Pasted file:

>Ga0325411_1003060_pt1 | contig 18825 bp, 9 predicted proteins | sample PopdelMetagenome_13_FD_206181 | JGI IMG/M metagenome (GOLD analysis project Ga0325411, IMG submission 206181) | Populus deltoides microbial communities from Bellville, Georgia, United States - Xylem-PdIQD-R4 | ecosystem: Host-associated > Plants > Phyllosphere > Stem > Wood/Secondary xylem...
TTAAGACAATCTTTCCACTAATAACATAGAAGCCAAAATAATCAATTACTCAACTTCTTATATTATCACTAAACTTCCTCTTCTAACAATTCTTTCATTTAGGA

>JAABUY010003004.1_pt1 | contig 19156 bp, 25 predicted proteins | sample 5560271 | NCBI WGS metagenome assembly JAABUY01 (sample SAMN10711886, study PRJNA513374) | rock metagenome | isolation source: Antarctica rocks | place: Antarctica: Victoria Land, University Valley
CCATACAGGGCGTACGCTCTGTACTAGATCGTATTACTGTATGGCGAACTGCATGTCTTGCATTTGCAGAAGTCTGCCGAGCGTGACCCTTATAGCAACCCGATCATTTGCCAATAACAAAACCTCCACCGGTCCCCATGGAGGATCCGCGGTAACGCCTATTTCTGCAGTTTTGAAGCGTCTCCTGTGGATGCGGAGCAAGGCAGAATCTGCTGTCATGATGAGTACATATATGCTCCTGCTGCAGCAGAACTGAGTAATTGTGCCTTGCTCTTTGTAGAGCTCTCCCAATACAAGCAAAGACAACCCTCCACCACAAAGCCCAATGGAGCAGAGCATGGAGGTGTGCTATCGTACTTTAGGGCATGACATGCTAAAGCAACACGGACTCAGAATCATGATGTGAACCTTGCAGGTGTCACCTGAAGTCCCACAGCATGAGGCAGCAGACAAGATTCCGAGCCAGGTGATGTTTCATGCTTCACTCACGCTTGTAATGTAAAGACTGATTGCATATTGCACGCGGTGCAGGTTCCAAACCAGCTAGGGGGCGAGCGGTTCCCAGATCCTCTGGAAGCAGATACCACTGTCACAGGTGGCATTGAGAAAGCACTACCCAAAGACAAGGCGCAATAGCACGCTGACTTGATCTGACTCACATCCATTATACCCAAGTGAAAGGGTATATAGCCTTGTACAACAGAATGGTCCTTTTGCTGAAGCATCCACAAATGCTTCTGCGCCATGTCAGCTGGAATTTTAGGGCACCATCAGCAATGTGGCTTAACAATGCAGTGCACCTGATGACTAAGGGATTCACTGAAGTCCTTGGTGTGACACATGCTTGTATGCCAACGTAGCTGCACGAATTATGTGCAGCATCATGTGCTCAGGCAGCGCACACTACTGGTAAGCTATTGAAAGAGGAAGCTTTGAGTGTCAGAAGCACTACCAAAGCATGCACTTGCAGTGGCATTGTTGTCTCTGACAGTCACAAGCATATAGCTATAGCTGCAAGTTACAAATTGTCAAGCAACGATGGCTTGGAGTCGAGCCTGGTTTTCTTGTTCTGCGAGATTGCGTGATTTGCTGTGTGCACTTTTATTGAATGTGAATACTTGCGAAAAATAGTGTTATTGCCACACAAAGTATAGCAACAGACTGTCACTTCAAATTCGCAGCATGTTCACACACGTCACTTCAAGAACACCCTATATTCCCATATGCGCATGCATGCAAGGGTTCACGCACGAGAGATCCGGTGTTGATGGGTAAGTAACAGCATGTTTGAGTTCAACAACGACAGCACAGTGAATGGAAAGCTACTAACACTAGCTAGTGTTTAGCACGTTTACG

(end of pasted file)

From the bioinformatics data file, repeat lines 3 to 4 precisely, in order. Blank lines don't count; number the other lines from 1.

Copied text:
>JAABUY010003004.1_pt1 | contig 19156 bp, 25 predicted proteins | sample 5560271 | NCBI WGS metagenome assembly JAABUY01 (sample SAMN10711886, study PRJNA513374) | rock metagenome | isolation source: Antarctica rocks | place: Antarctica: Victoria Land, University Valley
CCATACAGGGCGTACGCTCTGTACTAGATCGTATTACTGTATGGCGAACTGCATGTCTTGCATTTGCAGAAGTCTGCCGAGCGTGACCCTTATAGCAACCCGATCATTTGCCAATAACAAAACCTCCACCGGTCCCCATGGAGGATCCGCGGTAACGCCTATTTCTGCAGTTTTGAAGCGTCTCCTGTGGATGCGGAGCAAGGCAGAATCTGCTGTCATGATGAGTACATATATGCTCCTGCTGCAGCAGAACTGAGTAATTGTGCCTTGCTCTTTGTAGAGCTCTCCCAATACAAGCAAAGACAACCCTCCACCACAAAGCCCAATGGAGCAGAGCATGGAGGTGTGCTATCGTACTTTAGGGCATGACATGCTAAAGCAACACGGACTCAGAATCATGATGTGAACCTTGCAGGTGTCACCTGAAGTCCCACAGCATGAGGCAGCAGACAAGATTCCGAGCCAGGTGATGTTTCATGCTTCACTCACGCTTGTAATGTAAAGACTGATTGCATATTGCACGCGGTGCAGGTTCCAAACCAGCTAGGGGGCGAGCGGTTCCCAGATCCTCTGGAAGCAGATACCACTGTCACAGGTGGCATTGAGAAAGCACTACCCAAAGACAAGGCGCAATAGCACGCTGACTTGATCTGACTCACATCCATTATACCCAAGTGAAAGGGTATATAGCCTTGTACAACAGAATGGTCCTTTTGCTGAAGCATCCACAAATGCTTCTGCGCCATGTCAGCTGGAATTTTAGGGCACCATCAGCAATGTGGCTTAACAATGCAGTGCACCTGATGACTAAGGGATTCACTGAAGTCCTTGGTGTGACACATGCTTGTATGCCAACGTAGCTGCACGAATTATGTGCAGCATCATGTGCTCAGGCAGCGCACACTACTGGTAAGCTATTGAAAGAGGAAGCTTTGAGTGTCAGAAGCACTACCAAAGCATGCACTTGCAGTGGCATTGTTGTCTCTGACAGTCACAAGCATATAGCTATAGCTGCAAGTTACAAATTGTCAAGCAACGATGGCTTGGAGTCGAGCCTGGTTTTCTTGTTCTGCGAGATTGCGTGATTTGCTGTGTGCACTTTTATTGAATGTGAATACTTGCGAAAAATAGTGTTATTGCCACACAAAGTATAGCAACAGACTGTCACTTCAAATTCGCAGCATGTTCACACACGTCACTTCAAGAACACCCTATATTCCCATATGCGCATGCATGCAAGGGTTCACGCACGAGAGATCCGGTGTTGATGGGTAAGTAACAGCATGTTTGAGTTCAACAACGACAGCACAGTGAATGGAAAGCTACTAACACTAGCTAGTGTTTAGCACGTTTACG